"At a mile distant their thousand hooves were stuttering thunder, coming at a rate that frightened a man - they were an awe inspiring sight, galloping through the red haze - knee to knee and horse to horse - the dying sun glinting on bayonet points..." Trooper Ion Idriess
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The Battle of Nablus, Palestine, 20 September 1918, Outline Topic: BatzP - Nablus
The Battle of Nablus
Palestine, 20 September 1918
Nablus, the action following the British breakthrough at Sharon (see Megiddo) on 19 September 1918 which saw the Turkish Seventh Army under Mustafa Kemal (later known as Kemal Attatürk) put to flight and forced to male a hasty and costly retreat north-east across the Jordan. After creating the gap in the Turkish defences on the coastal plain for the cavalry to pass through, the British 21st Corps wheeled north-east towards the hills to attack Tul Keram which contained the headquarters of the already overwhelmed Turkish Eighth Army. The left flank of this advance was protected and pressed ahead by the 5th Light Horse Brigade under Brig.-General George Macarthur-Onslow. Passing north of the town, the task of cleaning out the pockets of resistance was left to the infantry and the light horsemen concentrated on the column of Turks fleeing east along the road to Anebta and Nablus. By 6 p.m. the Australians had captured 2,000 prisoners and fifteen guns.
Moving during the early hours of 20 September, Macarthur-Onslow's brigade pressed on across the trackless hills northeast of Tul Keram. The purpose was to reach Ajjeh, a point on the railway line running north to Jenin, and to destroy the track to cut off this avenue of escape for Turks in the area around Samaria and Nablus. By 7 a.m. the leading Australian elements had achieved this objective. After re-assembling at Tul Keram, the 5th Brigade was ordered to resume an easterly advance the next morning down the road from Anebta towards Nablus. Troops from several British infantry divisions were already moving up against these places from the south, so that the route of the Australian horsemen effectively brought them in upon the enemy rear. Enemy resistance - already weakened by masses of troops in disorganised flight - quickly began to collapse in the face of this vice-like movement, so that by nightfall the Seventh Army was in full retreat.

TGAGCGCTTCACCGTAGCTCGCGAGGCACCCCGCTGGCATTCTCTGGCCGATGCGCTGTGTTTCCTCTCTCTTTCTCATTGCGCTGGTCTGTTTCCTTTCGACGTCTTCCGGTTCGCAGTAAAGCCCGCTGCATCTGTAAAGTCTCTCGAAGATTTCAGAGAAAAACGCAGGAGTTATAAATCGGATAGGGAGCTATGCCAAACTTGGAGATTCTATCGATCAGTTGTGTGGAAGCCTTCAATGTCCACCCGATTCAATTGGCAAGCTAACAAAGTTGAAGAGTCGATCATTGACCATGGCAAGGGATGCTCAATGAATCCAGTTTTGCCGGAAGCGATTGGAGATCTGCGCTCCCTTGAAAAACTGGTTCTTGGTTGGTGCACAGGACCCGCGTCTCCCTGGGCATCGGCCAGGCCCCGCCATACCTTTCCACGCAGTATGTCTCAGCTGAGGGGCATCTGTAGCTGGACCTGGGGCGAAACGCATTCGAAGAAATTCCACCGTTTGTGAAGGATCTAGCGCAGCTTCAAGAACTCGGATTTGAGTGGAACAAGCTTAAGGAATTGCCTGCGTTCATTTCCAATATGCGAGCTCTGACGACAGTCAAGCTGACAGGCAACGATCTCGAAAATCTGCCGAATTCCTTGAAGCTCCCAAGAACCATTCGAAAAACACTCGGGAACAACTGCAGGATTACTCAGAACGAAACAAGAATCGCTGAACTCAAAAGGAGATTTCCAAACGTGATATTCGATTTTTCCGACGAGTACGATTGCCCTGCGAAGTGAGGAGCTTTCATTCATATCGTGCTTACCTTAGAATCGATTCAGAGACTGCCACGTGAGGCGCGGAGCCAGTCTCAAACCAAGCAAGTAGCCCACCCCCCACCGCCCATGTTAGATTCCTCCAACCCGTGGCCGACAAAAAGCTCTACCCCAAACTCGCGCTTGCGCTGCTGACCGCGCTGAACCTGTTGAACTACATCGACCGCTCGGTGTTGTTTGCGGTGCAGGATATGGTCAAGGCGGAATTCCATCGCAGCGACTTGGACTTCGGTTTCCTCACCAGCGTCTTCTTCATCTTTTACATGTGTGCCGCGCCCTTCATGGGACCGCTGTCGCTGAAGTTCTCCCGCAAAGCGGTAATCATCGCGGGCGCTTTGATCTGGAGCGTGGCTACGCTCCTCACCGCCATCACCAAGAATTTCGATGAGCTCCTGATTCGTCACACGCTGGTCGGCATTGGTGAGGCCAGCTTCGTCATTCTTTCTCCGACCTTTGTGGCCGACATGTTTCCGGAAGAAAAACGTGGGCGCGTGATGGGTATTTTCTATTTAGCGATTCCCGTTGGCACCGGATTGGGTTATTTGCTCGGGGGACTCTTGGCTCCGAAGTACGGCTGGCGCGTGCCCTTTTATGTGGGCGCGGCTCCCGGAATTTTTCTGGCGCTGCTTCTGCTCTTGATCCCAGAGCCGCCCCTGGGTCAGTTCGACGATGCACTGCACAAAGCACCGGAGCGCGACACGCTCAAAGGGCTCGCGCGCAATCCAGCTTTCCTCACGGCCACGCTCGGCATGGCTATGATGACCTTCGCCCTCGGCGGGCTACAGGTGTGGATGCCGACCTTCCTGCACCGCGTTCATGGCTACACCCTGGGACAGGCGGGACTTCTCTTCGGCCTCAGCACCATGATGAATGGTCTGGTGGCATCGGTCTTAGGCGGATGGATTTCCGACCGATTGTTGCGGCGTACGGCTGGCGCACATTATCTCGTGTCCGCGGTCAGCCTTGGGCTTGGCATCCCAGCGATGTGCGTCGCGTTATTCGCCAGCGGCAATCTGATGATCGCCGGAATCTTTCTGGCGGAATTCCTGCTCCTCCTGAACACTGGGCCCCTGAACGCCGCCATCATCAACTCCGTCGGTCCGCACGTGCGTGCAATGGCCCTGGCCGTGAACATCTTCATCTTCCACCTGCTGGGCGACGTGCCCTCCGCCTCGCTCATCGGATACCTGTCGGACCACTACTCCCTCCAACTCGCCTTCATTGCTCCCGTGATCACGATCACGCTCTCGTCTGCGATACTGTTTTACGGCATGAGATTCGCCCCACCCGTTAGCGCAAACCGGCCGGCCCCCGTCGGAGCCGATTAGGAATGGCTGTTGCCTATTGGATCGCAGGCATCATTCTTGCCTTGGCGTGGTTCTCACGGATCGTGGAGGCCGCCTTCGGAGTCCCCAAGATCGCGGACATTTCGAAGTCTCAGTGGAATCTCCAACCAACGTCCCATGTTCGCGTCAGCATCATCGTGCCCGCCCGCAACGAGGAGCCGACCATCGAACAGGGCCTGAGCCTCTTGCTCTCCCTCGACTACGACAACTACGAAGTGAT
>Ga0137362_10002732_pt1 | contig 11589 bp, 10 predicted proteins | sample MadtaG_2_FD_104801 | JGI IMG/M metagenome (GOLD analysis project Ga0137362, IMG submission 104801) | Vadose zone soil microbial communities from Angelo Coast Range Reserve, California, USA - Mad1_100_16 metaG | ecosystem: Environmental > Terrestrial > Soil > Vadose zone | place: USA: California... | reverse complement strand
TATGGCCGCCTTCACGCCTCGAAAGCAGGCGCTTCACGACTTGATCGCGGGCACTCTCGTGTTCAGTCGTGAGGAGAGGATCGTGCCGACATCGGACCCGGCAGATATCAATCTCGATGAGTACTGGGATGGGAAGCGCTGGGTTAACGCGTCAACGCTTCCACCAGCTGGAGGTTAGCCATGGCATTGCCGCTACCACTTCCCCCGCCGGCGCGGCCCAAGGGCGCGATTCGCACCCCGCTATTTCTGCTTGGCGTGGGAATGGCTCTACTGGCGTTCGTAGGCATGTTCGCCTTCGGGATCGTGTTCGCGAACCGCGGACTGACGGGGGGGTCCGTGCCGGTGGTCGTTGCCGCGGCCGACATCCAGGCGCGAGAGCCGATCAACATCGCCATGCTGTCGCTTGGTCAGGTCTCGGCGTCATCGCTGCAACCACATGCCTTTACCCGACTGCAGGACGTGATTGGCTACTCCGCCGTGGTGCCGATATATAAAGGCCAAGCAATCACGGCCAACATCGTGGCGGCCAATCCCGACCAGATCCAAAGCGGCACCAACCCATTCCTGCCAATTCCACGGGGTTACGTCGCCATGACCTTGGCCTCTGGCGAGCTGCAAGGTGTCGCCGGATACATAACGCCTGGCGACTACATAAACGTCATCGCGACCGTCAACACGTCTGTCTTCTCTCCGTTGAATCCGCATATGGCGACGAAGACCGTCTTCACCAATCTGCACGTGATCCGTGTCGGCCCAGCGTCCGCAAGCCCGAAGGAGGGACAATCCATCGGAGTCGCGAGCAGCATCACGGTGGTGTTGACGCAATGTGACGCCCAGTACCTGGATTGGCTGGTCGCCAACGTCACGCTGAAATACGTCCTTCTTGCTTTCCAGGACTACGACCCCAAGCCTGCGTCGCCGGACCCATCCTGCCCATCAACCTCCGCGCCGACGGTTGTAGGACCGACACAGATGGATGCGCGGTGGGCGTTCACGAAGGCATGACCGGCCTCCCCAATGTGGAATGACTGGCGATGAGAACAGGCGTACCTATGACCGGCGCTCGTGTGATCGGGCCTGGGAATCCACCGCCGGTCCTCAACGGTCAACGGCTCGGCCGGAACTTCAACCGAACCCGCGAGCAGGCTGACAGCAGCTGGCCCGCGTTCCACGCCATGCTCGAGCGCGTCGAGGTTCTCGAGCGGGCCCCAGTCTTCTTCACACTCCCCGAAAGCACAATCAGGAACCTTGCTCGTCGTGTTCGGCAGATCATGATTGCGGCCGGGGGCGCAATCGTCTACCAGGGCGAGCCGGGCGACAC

Extracted from the book produced by Chris Coulthard-Clark, Where Australians Fought - The Encyclopaedia of Australia's Battles, Allen and Unwin, Sydney, 1998, pp. 159-160.
Additional References cited by Chris Coulthard-Clark:
H.S. Gullett (1944) The Australian Imperial Force in Sinai and Palestine, Sydney: Angus & Robertson.
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